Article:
While LinkedIn is the obvious place to start, it also might be the least telling. Afterall, as a candidate, LinkedIn is my online billboard, and I know you'll be checking me out there. In other words, it's my A-game. So what can we learn by looking beyond LinkedIn? Platforms like Twitter and Instagram, for example, often yield interesting signals. More often than not, you can find a prospective candidate by simply searching for [candidate name] + [social channel].
Are they active, or has the channel been abandoned for years? Is the content on point for what you're looking for? What does their bio say about them? Are they engaging with their audience in meaningful dialogue, or is their feed an endless stream of kitten pictures or brand rants?
I was working with a financial services client who had just extended an offer to a candidate to run a local branch office. I asked if a quick social audit was part of the candidate screening process. It was not. A 10-second search revealed this tidbit from Twitter:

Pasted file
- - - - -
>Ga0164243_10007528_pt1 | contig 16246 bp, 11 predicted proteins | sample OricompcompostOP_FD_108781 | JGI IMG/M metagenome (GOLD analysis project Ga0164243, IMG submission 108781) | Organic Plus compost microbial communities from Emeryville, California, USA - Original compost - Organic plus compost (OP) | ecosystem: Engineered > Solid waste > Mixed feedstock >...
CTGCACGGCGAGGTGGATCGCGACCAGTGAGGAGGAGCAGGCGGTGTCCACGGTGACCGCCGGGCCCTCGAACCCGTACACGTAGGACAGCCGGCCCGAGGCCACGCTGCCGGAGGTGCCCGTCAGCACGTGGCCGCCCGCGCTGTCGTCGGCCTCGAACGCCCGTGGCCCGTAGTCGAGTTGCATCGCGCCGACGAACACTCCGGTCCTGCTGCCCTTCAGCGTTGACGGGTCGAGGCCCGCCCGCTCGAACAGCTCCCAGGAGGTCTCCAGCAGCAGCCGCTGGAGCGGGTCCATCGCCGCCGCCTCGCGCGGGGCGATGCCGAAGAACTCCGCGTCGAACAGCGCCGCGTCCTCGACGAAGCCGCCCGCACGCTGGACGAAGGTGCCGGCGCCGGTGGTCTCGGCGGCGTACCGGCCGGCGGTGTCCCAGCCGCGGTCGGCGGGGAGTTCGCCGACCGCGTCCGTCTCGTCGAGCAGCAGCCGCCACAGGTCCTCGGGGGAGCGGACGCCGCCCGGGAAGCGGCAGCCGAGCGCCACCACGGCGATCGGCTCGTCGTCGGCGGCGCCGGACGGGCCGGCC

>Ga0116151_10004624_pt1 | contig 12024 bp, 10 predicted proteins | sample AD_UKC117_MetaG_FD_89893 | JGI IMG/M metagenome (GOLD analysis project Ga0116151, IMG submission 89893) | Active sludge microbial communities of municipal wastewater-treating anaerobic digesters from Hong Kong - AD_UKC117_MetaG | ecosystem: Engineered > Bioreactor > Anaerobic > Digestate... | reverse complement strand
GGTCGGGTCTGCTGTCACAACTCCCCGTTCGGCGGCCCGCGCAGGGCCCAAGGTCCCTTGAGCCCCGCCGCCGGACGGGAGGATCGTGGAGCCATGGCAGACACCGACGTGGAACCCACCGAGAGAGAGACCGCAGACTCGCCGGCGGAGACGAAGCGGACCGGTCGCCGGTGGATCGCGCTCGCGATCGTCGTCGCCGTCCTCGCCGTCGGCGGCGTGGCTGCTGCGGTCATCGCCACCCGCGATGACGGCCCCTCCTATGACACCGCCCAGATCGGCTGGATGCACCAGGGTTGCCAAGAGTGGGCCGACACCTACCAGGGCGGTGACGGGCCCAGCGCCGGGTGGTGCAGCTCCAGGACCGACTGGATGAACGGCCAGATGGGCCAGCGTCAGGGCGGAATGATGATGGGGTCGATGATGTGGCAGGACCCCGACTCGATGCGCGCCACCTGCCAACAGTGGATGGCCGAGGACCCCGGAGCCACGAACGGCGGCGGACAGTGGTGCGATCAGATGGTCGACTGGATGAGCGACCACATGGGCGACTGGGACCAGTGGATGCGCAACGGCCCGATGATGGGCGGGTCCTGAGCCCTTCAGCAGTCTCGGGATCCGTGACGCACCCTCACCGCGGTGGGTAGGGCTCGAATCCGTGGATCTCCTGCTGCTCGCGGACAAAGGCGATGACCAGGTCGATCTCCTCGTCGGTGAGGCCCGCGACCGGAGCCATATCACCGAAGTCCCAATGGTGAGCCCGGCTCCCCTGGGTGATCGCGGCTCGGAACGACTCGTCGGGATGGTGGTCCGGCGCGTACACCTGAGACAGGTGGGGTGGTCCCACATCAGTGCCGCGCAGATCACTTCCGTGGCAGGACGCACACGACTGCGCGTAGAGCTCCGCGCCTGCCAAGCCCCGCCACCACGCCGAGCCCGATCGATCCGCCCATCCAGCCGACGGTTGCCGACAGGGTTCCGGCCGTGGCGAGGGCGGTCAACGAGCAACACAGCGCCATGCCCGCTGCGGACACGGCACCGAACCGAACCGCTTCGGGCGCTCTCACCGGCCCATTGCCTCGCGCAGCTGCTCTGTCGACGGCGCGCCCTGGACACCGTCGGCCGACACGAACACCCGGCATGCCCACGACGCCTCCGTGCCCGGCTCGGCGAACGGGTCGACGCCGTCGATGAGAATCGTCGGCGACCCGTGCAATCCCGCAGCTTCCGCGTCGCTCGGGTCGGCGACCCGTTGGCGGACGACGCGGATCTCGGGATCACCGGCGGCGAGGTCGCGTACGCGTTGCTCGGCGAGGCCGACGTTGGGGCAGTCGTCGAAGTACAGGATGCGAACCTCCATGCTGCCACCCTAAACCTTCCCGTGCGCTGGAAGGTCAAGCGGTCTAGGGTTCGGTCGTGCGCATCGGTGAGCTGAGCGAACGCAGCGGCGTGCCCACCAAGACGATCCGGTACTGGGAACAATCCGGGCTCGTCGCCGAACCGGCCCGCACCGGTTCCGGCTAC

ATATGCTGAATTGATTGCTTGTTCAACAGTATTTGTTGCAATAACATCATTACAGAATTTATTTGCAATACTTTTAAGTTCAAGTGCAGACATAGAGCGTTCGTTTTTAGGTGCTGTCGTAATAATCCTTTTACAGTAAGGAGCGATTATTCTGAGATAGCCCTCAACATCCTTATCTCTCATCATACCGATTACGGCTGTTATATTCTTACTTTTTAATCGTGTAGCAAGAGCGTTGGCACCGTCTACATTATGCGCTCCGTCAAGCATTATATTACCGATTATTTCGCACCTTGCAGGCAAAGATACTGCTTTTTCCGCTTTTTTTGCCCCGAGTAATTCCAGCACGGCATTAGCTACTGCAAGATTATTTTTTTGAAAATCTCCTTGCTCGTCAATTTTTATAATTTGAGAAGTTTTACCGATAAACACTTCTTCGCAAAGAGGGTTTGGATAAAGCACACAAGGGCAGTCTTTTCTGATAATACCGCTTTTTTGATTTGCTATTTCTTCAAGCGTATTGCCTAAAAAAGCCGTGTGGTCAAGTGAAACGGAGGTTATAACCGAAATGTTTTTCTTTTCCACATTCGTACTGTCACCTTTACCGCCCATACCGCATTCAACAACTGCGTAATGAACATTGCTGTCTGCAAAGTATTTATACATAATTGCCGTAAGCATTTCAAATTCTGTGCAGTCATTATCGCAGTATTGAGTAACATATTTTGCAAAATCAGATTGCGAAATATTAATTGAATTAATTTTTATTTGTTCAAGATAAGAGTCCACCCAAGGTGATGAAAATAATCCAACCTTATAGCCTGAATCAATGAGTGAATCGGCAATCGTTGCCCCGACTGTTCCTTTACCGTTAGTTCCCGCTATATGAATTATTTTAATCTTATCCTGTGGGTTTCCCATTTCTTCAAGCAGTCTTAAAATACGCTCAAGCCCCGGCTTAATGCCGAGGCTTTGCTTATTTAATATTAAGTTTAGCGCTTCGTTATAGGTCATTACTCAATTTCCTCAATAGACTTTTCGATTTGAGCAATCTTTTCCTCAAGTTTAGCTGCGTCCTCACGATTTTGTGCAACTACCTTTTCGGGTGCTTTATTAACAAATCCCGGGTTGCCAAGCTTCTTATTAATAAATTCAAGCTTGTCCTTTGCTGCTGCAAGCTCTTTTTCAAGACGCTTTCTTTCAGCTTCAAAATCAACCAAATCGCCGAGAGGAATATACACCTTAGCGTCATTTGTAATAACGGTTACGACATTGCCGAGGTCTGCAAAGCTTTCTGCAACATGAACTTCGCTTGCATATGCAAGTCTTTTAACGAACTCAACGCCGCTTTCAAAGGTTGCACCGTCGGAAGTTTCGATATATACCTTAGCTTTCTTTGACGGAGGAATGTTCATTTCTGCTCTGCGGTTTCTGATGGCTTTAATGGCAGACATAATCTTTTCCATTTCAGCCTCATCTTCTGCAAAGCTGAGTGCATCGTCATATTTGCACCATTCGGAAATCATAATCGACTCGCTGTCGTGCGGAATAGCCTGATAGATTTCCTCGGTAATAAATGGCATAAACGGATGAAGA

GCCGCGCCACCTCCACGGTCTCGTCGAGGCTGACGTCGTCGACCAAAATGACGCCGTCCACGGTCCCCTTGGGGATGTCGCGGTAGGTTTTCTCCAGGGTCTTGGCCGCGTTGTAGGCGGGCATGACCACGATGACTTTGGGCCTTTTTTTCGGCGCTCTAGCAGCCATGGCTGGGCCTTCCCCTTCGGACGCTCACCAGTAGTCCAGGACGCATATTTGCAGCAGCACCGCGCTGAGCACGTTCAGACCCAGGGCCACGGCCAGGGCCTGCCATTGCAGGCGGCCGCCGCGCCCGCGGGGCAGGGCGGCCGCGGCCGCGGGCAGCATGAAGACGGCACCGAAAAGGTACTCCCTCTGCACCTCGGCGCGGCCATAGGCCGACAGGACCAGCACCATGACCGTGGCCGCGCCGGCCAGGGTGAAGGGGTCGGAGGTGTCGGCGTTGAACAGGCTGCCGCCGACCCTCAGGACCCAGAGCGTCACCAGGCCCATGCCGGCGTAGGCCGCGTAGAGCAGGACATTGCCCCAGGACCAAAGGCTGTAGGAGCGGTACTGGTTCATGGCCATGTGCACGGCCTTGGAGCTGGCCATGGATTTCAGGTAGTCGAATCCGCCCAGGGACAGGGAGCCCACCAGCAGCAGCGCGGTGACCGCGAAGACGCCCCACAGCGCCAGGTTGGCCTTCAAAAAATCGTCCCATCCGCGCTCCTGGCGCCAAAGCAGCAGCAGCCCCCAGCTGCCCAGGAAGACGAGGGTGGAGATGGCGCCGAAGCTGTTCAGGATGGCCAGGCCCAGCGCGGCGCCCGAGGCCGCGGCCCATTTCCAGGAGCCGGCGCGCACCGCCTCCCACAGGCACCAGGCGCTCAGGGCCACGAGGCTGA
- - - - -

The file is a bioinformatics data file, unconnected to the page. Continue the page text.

"Just accepted a new bank gig. Glad to be employed again even though I hate dealing with rich and entitled (expletive)."
Not exactly the kind of person you want serving as the front face of your business. The rest of his feed was full of equally careless comments. Had they checked in advance, they'd have avoided a potential mess down the road. As is always the case, you can learn a ton by simply taking the time to listen. A social checkup is now a routine part of this particular companies screening process, even for non-digital candidates.
What does the world say about them?
It may seem woefully obvious, but 10 minutes of searching a candidates name can really help you understand their digital footprint.